You are here because you don't know how to update apps on your Android phone, maybe you don't know the operating system well yet, it might all seem a bit overwhelming at first. Whether you're new to smartphones or have transitioned from iOS or Windows 10 Mobile, Android has a learning curve for anyone not used to the intricacies of Google's mobile operating system.
Fortunately, once you have control over Android, it's really easy to learn even the most complex tasks. Today we will see how to update the apps installed on Android. Making sure your apps are regularly updated will help protect you from crashes, bugs, and security holes, while keeping your device fast and smooth.
- 9 solutions for when the Google Play Store doesn't automatically update apps
- 5 Solutions to Unable to Change Country in Google Play Store
How to update apps on Android
New features are added to the apps regularly too, which makes updating the app library on Android a breeze.
Some of your system apps, such as the phone dialer or Google's suite of apps, are also updated via the Play Store, in the same way as user-installed apps. Plus, Android can also automatically update your apps for you, making the entire update system hassle-free. Let's take a look at how all of this is done in our guide on how to update apps on Android.
1. Open the Play Store
The Google Play Store is the equivalent of the App Store on iOS. This is where you download all your apps, movies, music and books to your device. It has undergone a lot of changes in the past few years and each release makes the store a little easier to manage and navigate.
If you haven't used the Play Store much, you may not know how to open it. Typically, new Android devices will have an icon for the Play Store on the device's home screen, but you may also need to open the app drawer to access the icon. On my tablet, the icon is in the dock of my device. Just touch the icon and the Play Store will open on the front page.
2. View your app updates
Most apps on Android use a sliding menu to navigate within the app, but in this new version the Play Store app's sliding menu had already been removed. To access the menu, tap your profile icon in the upper right corner of the display. This will open the menu, giving you many options to choose from.
Select "Manage apps and device", which should be the first menu selection from the top. This will take you to the pages titled "Overview" and "Manage". The Manage page has several options including Installed, Available Updates and Games.
The Installed tab which should already be selected once you enter this menu, will show all the apps installed on your device. The Available Updates tab will show apps with updates awaiting installation. Finally, the Games tab will show all the game apps currently installed on your device.
For our purposes, we'll stick to the available updates tab, although it's good to know what the other tabs do. The Play Store will list all available updates for your device. You will notice that each app has a button next to it that allows for a single update.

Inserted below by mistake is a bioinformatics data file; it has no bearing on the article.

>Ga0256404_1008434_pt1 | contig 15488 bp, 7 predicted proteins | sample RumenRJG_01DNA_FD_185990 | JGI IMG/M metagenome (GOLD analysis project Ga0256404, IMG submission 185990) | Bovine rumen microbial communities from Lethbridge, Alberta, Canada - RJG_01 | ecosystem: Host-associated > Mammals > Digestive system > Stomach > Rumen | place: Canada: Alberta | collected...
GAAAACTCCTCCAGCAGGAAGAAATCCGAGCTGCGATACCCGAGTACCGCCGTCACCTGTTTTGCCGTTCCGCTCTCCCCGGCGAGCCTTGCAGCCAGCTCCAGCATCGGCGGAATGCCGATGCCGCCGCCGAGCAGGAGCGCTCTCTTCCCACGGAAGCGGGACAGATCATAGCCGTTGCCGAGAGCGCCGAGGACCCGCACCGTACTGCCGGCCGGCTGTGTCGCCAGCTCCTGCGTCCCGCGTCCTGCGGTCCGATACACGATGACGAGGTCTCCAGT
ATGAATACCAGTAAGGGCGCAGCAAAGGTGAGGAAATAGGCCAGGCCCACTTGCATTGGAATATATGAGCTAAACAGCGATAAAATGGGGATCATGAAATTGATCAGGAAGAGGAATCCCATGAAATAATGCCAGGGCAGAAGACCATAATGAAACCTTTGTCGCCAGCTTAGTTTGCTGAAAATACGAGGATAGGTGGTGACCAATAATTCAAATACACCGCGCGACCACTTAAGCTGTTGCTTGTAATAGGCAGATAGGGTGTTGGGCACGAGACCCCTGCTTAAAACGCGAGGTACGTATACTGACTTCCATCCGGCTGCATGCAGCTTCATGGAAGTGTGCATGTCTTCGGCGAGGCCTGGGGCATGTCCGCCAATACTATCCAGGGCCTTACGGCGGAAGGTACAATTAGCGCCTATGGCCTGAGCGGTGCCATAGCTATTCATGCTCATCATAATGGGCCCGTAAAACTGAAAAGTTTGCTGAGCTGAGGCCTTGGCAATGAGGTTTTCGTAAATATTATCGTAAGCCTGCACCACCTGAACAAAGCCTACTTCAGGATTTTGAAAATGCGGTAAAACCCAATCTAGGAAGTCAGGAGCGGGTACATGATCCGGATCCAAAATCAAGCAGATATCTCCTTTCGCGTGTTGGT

There is also an option to update all the apps installed on your device in one go. In the Overview tab, select the "Update All" option. Typically, this is the button you will want to use to update apps on Android. Pressing the button will start the update process, with each update downloaded and installed one at a time in the list.
If you want to see what has changed in each app update, you can select an app by tapping it and reading the "What's New?" list at the top of the app listing.
3. App with automatic update
Most users will likely choose to allow the device to automatically update applications, rather than having to do it manually.
Fortunately, it's really easy to activate it, if it's not already. Simply open the same menu as before and select the settings at the bottom of the list. There are a ton of useful settings here, but for now we'll see how to make sure the option for automatic app update is checked.
Thankfully, we don't have to dive too far into settings to find it. The second option at the top of the menu, in Network Preferences, is “Auto Update App”. Press this icon to display a pop-up.
Here you have two options to automatically update apps: on any network and on Wi-Fi only. Google Play warns that data charges may apply when automatic update on any network is selected, but I find the app to be pretty good at waiting until you're connected to Wi-Fi for the update.
If an update occurs while on mobile data, you can stop updates by viewing the same Updates display we saw earlier.
Once you've allowed automatic app updates, you'll typically see app updates roll out once a day or two.
If you'd rather have complete control over when and which apps are updated, you can leave this setting disabled (or disable it if it's already enabled). Finally, you can also disable or enable automatic updates based on the app by visiting the app's Play Store listing and tapping the three-dot menu in the top right corner and selecting or deselecting “Enable automatic update”.
Google and Google Play make it really easy to update apps on Android. Auto-update apps are also a great way to keep your system up to date without having to worry about manually managing the library. The Play Store has come a long way since the days of the Android Market, and managing your app library has never been easier.